Laurens County is located in the Piedmont Region of South Carolina and is a County of forests and gently rolling hills. The Enoree River separates Laurens from Spartanburg and Union Counties on the northeast. Newberry County borders on the southeast and Greenville on the northwest. The Saluda River and Lake Greenwood separate the County from Abbeville and Greenwood on the southwest.
The original inhabitants of Laurens County were the Cherokee Indians. The first known European in the area was John Duncan, a native of Aberdeen, Scotland, who came from Pennsylvania in 1753 and settled near the modern Newberry-Laurens County line. He liked the lush vegetation and abundant wildlife he found in this area, and he settled along a creek in the northeastern section of the county, not far from the present City of Clinton. Duncan brought the first African-American slave and the first horse-drawn wagon to the area. Duncan's settlement grew and by the mid 1760's a church was established that became known as Duncan's Creek Presbyterian Church, the oldest church in Laurens County.
Four important Revolutionary Battles took place in Laurens County. On July 15, 1776, patriot forces defeated a combines Indian and Tory attack on Lyndley's Fort near Rabun Creek. At the Battle of Musgrove's Mill on August 18, 1780, a force of rebels attacked the British and Tory forces achieving a decisive victory in the two-day battle. On December 29, 1780, a Tory detachment was defeated at Hammond's Store near present-day Clinton. Near the end of the ware, at Hayes Station (eight miles southwest of Clinton) Captain "Bloody Bill" Cunningham attacked a contingent of rebels slaughtering fourteen.
After the Revolutionary War, the Ninety-Six District became the chief governmental unit of the backcountry. In 1785, Laurens County, named for statesman Henry Laurens of Charleston, was one of six counties carved from the district.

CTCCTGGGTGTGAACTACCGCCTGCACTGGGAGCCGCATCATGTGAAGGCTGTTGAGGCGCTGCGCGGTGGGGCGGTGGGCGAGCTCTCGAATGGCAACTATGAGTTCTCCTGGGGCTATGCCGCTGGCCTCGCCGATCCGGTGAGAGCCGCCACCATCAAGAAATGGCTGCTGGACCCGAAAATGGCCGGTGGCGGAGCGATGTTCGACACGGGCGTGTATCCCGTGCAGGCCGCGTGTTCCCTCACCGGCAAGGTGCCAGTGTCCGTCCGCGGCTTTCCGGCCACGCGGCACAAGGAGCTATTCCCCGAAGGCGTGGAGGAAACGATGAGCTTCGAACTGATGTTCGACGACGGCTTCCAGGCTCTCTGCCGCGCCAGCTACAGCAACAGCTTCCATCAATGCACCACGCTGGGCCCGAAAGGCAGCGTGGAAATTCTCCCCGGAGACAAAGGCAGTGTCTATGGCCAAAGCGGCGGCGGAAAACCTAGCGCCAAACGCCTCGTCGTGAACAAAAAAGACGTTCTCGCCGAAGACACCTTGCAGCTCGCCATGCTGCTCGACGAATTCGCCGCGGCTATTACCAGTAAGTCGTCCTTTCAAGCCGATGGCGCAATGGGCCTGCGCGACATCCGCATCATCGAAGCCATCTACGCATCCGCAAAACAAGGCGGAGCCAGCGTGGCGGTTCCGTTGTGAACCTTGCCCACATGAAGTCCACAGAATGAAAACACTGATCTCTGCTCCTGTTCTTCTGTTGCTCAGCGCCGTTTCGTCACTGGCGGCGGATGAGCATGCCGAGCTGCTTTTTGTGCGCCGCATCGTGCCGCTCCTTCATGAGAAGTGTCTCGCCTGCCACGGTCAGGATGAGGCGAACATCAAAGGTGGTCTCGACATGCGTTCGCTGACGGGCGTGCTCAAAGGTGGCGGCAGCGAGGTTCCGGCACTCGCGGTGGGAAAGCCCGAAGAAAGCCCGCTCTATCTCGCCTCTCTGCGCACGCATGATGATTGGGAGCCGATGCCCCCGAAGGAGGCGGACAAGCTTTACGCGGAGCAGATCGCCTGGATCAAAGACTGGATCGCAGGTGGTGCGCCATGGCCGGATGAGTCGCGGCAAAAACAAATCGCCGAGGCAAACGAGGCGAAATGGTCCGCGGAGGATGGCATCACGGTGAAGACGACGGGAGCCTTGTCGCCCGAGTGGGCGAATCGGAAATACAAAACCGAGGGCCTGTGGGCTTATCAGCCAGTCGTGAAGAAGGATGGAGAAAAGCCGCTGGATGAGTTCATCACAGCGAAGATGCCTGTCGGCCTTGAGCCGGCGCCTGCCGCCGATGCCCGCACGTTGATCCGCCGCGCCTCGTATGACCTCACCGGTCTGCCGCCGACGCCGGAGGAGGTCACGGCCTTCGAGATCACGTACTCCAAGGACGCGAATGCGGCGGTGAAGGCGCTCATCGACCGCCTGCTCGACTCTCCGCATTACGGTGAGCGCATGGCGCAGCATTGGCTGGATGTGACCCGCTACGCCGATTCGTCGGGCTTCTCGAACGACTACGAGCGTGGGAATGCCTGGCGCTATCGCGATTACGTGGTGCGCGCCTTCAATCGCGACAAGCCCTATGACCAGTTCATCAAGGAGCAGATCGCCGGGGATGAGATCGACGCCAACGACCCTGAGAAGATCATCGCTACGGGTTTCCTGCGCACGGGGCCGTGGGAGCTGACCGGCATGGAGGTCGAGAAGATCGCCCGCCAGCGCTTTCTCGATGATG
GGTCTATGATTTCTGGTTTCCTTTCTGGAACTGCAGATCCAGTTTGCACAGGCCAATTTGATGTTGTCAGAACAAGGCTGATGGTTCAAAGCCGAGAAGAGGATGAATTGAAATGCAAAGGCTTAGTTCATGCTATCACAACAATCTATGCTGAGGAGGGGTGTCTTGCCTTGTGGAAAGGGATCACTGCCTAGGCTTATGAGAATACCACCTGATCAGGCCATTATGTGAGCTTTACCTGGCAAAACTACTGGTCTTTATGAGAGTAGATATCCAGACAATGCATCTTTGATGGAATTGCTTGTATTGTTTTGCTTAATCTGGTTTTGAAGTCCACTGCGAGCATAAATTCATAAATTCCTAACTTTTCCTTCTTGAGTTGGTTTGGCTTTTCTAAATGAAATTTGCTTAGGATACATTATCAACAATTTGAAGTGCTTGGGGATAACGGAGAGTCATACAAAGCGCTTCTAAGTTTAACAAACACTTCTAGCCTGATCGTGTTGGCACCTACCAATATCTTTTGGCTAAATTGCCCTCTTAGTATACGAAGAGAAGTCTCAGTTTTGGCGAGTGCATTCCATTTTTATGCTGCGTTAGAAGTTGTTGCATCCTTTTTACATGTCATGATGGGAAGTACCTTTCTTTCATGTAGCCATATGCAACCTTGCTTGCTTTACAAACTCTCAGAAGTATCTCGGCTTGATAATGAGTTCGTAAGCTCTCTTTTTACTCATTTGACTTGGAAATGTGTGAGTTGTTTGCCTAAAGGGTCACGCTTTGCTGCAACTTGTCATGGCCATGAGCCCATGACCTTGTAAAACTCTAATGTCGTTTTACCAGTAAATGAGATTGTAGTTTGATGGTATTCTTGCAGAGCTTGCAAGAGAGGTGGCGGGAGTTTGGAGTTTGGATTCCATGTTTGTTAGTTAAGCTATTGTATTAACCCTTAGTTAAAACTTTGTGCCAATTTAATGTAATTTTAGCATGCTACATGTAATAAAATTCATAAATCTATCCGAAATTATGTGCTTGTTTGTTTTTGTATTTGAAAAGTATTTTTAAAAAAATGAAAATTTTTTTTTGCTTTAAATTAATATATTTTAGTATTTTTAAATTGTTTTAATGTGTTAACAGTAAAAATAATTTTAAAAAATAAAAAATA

To select a site for the county seat, a delegation met at the distillery of John Rodgers, near the present Laurens Courthouse Square. Tradition has it that the men, after imbibing freely, climbed the hill to a level area and chose the spot for the courthouse. More likely, the site was selected for its close proximately to water and because five important roads connecting the upcountry converged at the point. A wooden courthouse, also used as a church and a schoolhouse, was constructed shortly afterwards. An improved courthouse was built between during 1837 and 1838 and subsequently enlarged in 1857 and 1911.
After the Revolution, the upcountry saw immigrant arrive from Pennsylvania seeking cheap land. By 1800, the population of Laurens County stood at 12, 809 of which almost eighty-five percent were white. However, as cotton production expended throughout the antebellum period, the number of slaves in Laurens increase accordingly. Laurens County produced almost 16, 000 bales of cotton in 1850. Ten years later, the county population reached 23, 858, over half of which consisted of slaves. Villages sprang up and briefly thrived during this period at Cross Hill, Waterloo, Princeton , Gray Court, Owings, Ora and Mountville. However, they gradually dwindled with Laurens and Clinton became the dominant towns in the county.
The General Assembly passed an act on March 12, 1785, whereby 6 counties were to be established out of the old Ninety-Six District. Laurens County was one of those counties. The county of Laurens owes its beautiful location to John Rogers, Charles Allen, Jonathan Downes, and others who were deputized by the fourteenth and fifty-first regiments of SC to lay a town. Laurens County derived its name from a patriot, warrior, and statesman, --the Honorable Henry Laurens of Charleston. Henry Laurens was president of the Continental Congress during the Revolutionary War, and later served as an ambassador to France to secure aid in helping the colonies with their independence. Scotch-Irish immigrants out of Pennsylvania, Maryland, and Virginia became the predominate settlers of the county.
The town of Laurens (known as Laurensville well into the nineteenth century) became the county seat and the first courthouse was erected in 1786. The current courthouse was built in 1840 and enlarged in 1857.
By 1820, Laurens had become known for its trade of tailor-made clothes. Andrew Johnson, a future president of the United States, and his brother came to Laurens in 1824 and established a tailor shop. By 1840, the area was booming with establishments, including medical practitioners, a fancy confectionery and fruit store, carriage, buggy and wagon shops, tailoring establishments, building contractors, flour and corn mills, and 81 registered whiskey distilleries.